Pope Francis was in “good general condition” Thursday, alert and breathing on his own following a three-hour operation to remove intestinal scar tissue and repair a hernia in his abdominal wall, the Vatican said.
The 86-year-old Francis rested “extensively” during a peaceful night and was spending his first day after the surgery observing the “necessary post-operative rest,” the Vatican said in a statement.
“The pope is informed of the messages of closeness and affection that have come in the last few hours and expresses his gratitude, while asking for continued prayers for him,” the statement said.
Francis was admitted to Rome’s Gemelli hospital Wednesday for his second major abdominal operation in two years, following a 2021 procedure to remove part of his colon. Doctors revealed that in addition to that 2021 operation, Francis had undergone previous abdominal surgeries sometime before 2013 in his native Argentina, which had also caused intestinal scarring.
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During the operation Wednesday, doctors removed adhesions, or internal scarring, on the intestine that had caused a partial blockage. To repair a hernia that had formed over a previous scar, a prosthetic mesh was also placed in the abdominal wall.
Dr. Sergio Alfieri, director of abdominal and endocrine sciences who performed the surgery, said the operation was a success and that Francis was suffering from no other pathologies, that the tissue removed was benign and that after he recovers, he should be fine.
A feared protrusion, or bulging of the intestine through the hernia tear, was apparently not found.
Alfieri, who also removed part of Francis’ colon in 2021, told an evening press conference that the pope was awake, alert and even joking.
“When will we do the third one?” he quoted Francis as saying.
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The pontiff was expected to remain in the 10th floor papal suite at Gemelli for several days, and all papal audiences were canceled through June 18.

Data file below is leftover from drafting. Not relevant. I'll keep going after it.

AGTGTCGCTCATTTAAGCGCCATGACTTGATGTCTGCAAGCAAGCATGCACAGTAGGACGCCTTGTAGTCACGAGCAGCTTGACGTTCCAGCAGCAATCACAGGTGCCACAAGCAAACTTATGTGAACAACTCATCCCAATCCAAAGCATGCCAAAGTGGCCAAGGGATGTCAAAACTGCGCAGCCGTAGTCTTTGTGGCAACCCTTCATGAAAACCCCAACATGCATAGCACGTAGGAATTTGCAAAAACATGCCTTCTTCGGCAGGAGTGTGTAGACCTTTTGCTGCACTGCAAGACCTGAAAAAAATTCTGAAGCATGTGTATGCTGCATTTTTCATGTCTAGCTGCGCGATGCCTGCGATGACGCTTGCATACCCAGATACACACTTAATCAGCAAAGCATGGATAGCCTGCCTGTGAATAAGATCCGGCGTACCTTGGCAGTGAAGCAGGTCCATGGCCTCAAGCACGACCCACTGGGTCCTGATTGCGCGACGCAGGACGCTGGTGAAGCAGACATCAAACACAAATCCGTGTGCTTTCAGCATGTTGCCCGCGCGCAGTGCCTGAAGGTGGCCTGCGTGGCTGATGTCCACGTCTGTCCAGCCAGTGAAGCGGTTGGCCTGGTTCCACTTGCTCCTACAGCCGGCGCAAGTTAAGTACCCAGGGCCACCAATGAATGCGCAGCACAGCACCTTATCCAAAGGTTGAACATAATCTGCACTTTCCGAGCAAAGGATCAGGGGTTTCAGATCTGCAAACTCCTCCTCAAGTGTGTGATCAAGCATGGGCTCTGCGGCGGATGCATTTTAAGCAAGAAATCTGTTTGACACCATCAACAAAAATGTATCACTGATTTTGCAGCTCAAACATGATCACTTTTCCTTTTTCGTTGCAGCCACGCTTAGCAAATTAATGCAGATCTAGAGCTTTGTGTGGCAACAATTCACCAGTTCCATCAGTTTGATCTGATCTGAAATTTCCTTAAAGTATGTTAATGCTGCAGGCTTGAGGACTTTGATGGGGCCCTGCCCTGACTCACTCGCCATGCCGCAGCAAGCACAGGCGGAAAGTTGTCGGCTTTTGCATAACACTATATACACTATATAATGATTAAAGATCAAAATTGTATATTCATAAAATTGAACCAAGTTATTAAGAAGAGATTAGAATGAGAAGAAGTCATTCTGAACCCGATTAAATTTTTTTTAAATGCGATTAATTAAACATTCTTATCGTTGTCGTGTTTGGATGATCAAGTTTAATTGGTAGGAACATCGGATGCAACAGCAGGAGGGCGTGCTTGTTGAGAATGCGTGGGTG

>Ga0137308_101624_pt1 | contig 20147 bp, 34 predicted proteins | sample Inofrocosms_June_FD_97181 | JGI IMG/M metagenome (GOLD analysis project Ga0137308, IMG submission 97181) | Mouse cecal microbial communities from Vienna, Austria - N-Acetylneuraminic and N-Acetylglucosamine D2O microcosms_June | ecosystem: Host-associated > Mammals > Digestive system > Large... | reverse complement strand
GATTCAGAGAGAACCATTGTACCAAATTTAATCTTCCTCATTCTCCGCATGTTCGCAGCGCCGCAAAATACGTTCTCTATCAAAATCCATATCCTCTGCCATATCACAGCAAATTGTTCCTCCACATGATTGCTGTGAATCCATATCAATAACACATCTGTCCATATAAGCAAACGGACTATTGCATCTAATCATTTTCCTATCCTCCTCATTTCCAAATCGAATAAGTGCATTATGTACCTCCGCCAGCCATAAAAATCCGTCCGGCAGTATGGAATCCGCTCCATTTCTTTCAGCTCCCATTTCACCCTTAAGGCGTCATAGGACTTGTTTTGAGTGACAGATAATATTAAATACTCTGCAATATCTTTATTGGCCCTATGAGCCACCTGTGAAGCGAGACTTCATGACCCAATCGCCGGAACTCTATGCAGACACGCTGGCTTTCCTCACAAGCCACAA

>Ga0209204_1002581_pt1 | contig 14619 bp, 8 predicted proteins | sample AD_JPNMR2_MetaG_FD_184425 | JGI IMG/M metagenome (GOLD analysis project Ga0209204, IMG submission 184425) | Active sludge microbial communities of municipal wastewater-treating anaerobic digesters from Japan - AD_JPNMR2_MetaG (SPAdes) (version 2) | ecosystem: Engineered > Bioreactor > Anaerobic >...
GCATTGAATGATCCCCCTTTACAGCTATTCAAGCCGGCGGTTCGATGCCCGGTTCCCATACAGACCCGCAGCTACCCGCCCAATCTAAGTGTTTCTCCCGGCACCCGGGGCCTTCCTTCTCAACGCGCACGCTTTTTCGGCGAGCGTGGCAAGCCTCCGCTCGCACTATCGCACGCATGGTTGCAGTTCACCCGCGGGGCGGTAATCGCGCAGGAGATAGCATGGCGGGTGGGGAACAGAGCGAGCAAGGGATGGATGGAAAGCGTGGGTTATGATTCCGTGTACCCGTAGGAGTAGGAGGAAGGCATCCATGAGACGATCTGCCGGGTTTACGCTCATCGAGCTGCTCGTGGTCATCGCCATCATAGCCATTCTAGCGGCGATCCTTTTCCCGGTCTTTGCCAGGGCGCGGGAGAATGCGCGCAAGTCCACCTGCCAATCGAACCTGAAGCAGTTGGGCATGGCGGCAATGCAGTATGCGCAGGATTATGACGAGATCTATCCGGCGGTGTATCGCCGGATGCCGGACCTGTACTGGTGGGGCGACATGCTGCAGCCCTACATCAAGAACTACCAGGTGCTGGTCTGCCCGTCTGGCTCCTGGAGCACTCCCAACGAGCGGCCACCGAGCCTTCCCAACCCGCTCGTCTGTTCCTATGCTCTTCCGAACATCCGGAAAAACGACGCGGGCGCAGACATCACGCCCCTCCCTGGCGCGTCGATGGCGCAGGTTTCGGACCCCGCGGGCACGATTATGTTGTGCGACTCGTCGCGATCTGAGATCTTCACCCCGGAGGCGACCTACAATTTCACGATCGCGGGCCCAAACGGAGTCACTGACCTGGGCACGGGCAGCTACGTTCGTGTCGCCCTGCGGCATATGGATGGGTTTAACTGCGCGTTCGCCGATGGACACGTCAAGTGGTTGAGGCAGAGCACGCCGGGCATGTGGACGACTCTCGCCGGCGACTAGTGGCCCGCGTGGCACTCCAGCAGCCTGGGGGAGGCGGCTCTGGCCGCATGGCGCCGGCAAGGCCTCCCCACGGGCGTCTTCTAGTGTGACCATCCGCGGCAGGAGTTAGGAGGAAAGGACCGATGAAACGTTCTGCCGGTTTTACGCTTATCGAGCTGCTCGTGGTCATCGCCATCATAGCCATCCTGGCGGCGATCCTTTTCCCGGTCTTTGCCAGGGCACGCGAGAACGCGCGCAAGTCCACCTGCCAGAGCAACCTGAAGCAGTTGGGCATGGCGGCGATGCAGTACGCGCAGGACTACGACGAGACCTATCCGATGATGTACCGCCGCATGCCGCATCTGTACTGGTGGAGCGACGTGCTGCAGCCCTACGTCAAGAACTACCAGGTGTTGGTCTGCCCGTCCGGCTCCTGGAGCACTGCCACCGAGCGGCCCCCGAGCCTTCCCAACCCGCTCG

The operation was scheduled after Francis had complained about increasing bouts of pain and intestinal blockages. After going to Gemelli on Tuesday for checks, Francis was admitted Wednesday following his general audience and underwent the procedure a short time later.
The surgery was likely scheduled now to give Francis plenty of time to recover before embarking on planned travel later this summer: an Aug. 2-6 trip to Portugal for World Youth Day, and an Aug. 31-Sept. 4 trip to Mongolia and a Sept. 23 day trip to Marseille, France.
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“It appears they operated on him in a timely fashion with no compromise to his intestine,” said Dr. Walter Longo, chief of colon and rectal surgery at Yale University School of Medicine, who did not participate in the surgery and commented after consulting the Vatican statement on the procedure.
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Francis remained in charge of the Vatican and the 1.3-billion strong Catholic Church, even while unconscious and in the hospital, according to canon law.
In July 2021, Francis spent 10 days at Gemelli to remove 33 centimetres (13 inches) of his large intestine. In an interview with The Associated Press in January, Francis said the diverticulosis, or bulges in his intestinal wall, that prompted that surgery had returned.
After that surgery, Francis lamented that he hadn’t responded well to the general anesthetic. That reaction in part explained his refusal to have surgery to repair strained knee ligaments that have forced him to use a wheelchair and walker for over a year.
However, Alfieri said Francis had no clinically adverse reactions to the anesthesia in 2021 or Wednesday.
“Clearly no one likes to be operated on and put to sleep because the moment we’re put under, we lose consciousness,” he said. “But there was no physiological problem two years ago or today.”
Dr. Manish Chand, a professor of surgery at University College London who specializes in colorectal surgery, said the greatest issue going forward will be pain management and making sure the wound heals properly.
“In the first six weeks after this type of surgery, you’re at risk of getting a recurrence again,” he said. To avoid that, patients are advised not to do anything strenuous.
© 2023 The Canadian Press
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